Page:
In the first of three offerings on July 11, Mandi Lee, who based her tale on Day 6, Story 8, takes us on an epic journey of change. And it all happens in one session in another wise deserted dance studio. She catches her reflection in a mirror—this Is Mirror Woman. Lee can channel Lucille Ball eyes in a demented moment like nobody else. During the interactions with Mirror Woman she is enthralled, they dance together, then she is held captive and tortured by Mirror Woman, and at last gets the strength to walk away, leaving a despondent self in her wake. The word that came to mind during this vignette was “chrysalis.” Her movement choreography evoked the pain of outgrowing our old expectations. It also mirrored the hard-won peace. Lee chose to work in black and white, which allowed the story to shine and all in four-and-a-half minutes.
This was another glorious half hour of thought-provoking stories on survival and growth and acceptance and all in a mere half-hour. Watch this series; I can’t wait for tomorrow.
Next up was Francesca Jandasek who based her story on Day 3, Story 10, “Put the Devil Back in Hell.” On a journey to find God, a young woman dressed in a wedding gown meets the devil, falls for his temptations, particularly those of the flesh, and outgrows him. It is so far the most overtly religious of the works I’ve seen, as it borrowed freely from Genesis and jumped to the crucifixion. It was a most interesting journey, and again, showed how hard it is to find, and cleave, to a purpose. It featured Dan Istrate, with cinematography by Dan Istrate, Ludovic Jolivet, and Francesca Jandasek and video editing by Ludovic Jandasek. This was the most cinematic of the three with scenes ranging from stony mountains to verdant fields and woods and a tent-like setting that brought to mind Leonard Cohen’s “Dance Me to the End of Love.” It ran 10 minutes.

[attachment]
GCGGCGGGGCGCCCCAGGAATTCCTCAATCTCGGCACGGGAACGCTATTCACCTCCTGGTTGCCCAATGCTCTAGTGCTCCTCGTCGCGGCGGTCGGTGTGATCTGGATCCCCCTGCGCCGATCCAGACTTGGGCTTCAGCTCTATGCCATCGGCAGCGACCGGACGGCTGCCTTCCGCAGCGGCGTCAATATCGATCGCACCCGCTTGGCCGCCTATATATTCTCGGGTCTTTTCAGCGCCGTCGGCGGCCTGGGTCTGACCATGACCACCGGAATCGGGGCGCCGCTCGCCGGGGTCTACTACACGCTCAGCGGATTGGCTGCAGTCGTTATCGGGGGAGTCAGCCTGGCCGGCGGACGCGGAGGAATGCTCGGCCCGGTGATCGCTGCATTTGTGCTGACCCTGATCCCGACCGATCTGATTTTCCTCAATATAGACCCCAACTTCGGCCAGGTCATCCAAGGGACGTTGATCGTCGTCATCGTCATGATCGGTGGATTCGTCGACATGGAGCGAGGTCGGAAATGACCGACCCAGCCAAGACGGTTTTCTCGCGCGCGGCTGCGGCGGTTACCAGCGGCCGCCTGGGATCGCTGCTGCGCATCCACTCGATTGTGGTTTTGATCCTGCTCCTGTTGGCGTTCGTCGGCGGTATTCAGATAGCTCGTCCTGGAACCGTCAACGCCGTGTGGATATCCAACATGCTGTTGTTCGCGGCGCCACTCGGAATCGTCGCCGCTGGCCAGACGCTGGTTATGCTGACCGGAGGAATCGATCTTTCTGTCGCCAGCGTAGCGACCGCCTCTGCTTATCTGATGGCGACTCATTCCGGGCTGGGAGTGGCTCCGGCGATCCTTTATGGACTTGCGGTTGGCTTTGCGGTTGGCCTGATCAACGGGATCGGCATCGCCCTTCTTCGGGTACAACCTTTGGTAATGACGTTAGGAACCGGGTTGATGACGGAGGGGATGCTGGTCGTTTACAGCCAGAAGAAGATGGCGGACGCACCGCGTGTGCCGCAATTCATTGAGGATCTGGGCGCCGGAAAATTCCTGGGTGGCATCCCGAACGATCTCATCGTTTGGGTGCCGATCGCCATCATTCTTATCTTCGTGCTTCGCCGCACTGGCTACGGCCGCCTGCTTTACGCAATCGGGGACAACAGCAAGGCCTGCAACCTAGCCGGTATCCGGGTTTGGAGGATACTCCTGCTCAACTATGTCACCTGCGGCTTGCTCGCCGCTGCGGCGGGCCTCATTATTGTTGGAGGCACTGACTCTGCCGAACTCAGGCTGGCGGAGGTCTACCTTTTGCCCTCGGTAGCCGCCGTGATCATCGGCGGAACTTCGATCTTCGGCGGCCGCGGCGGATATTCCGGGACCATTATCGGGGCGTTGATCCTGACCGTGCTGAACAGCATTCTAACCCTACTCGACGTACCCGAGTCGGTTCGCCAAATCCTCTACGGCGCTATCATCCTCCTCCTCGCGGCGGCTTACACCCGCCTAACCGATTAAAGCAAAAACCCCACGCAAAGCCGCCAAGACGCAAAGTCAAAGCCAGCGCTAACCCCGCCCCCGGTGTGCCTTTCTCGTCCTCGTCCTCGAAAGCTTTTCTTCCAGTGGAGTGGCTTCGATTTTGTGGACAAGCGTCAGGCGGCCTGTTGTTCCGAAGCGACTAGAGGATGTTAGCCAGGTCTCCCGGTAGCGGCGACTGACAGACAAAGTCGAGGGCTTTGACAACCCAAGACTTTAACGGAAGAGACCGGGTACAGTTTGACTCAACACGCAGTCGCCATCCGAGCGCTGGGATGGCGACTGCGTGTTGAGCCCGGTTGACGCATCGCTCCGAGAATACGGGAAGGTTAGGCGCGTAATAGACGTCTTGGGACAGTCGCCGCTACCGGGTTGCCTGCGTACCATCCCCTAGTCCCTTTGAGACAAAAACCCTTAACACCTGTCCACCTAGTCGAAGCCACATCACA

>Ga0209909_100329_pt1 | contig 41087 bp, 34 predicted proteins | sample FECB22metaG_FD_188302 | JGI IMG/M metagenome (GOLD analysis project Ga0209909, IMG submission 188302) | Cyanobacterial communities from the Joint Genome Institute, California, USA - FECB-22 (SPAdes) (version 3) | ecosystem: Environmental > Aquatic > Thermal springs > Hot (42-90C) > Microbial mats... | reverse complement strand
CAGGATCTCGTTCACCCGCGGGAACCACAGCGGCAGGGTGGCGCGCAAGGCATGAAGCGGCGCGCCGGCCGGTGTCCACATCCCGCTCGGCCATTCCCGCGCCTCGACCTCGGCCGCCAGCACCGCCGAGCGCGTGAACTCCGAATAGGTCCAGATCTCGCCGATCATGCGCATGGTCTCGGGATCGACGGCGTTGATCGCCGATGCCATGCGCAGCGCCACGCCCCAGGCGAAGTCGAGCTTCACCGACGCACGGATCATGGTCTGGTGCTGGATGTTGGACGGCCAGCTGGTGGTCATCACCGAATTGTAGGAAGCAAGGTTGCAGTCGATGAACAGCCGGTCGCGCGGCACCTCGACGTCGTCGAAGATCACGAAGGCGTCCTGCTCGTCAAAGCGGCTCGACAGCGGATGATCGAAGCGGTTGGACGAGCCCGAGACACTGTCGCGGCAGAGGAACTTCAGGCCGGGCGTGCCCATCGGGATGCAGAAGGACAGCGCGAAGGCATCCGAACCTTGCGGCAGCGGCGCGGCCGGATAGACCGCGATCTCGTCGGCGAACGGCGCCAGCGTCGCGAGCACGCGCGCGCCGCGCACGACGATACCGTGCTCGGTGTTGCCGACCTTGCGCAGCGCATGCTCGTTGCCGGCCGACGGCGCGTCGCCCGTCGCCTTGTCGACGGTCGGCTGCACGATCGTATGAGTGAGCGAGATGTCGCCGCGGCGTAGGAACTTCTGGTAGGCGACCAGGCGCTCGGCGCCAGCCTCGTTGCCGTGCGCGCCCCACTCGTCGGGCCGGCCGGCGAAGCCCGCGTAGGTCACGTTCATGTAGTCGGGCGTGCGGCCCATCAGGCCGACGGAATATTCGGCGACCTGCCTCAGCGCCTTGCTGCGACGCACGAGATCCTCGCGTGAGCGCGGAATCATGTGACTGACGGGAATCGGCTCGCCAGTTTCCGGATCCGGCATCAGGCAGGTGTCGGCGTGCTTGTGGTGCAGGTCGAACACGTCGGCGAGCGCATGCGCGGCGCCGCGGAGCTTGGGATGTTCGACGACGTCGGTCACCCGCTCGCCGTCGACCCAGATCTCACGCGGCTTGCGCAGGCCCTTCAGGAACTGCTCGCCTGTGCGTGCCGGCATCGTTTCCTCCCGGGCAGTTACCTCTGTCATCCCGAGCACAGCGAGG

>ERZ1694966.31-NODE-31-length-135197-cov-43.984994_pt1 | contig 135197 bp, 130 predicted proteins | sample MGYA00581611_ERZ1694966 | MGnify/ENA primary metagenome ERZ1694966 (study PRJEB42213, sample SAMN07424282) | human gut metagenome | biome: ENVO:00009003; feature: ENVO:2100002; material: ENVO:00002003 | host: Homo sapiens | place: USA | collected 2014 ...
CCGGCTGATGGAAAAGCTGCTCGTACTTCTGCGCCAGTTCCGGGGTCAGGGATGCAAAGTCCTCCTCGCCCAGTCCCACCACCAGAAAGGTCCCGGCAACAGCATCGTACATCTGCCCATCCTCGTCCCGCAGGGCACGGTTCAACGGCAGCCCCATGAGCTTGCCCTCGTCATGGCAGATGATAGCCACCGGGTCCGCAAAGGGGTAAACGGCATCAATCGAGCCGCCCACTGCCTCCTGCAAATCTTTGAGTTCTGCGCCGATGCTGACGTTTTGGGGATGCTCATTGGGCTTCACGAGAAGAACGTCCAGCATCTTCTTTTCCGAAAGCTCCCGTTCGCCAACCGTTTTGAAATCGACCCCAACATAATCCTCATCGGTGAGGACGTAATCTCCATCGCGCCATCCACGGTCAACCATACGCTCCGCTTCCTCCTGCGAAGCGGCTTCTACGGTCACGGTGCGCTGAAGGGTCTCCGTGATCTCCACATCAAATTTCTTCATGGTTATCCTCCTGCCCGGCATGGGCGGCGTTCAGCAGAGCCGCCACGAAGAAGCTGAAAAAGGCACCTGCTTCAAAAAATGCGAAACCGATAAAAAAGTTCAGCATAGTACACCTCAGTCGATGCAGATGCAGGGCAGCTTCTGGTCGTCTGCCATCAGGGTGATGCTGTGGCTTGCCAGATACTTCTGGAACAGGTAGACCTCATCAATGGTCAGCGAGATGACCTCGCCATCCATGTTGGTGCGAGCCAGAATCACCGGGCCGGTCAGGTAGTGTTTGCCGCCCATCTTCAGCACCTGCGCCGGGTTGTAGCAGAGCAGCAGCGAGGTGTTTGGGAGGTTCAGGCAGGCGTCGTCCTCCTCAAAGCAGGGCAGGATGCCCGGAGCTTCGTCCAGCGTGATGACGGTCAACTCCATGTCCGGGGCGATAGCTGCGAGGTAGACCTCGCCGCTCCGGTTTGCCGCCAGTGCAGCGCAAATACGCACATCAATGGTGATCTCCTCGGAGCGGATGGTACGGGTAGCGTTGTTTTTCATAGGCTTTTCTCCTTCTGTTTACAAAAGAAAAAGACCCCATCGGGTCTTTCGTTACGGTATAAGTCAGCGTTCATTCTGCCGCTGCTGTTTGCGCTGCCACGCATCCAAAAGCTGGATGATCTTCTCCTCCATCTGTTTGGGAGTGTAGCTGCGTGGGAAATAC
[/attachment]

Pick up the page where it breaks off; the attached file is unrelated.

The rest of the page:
How does time pass in a pandemic, or any time of great upheaval, for that matter? Marissa Molnar, who took Day 5, Story 2 as the starting point, shows us. Sometimes time passes in a flash, sometimes it stretches out like taffy, but at some point we learn to relax into the uncertainty and become still and focused. The arc was visually arresting in this one, especially in the second half of the 7-and-a-half minutes. The support included director of photography, Leanna Molnar, home/technical/culinary and emotional support from Jason Hill, music “Seven Lights” by Sergei Cheremisinov, and music support from Konstantine Lortkipanidze.
This was another glorious half hour of thought-provoking stories on survival and growth and acceptance and all in a mere half-hour. Watch this series. I can’t wait for tomorrow.
Running Time: The vignettes vary between 3-1/2 and 12-1/2 minutes.Show
Advisory: Signs of death/dying, sexual innuendo.
“The Decameron” runs July 10 through July 31, 2020, presented by Synetic Theater, on a pay-what-you-can basis. For 10 days, three shows will be released each day. For more information, please click here.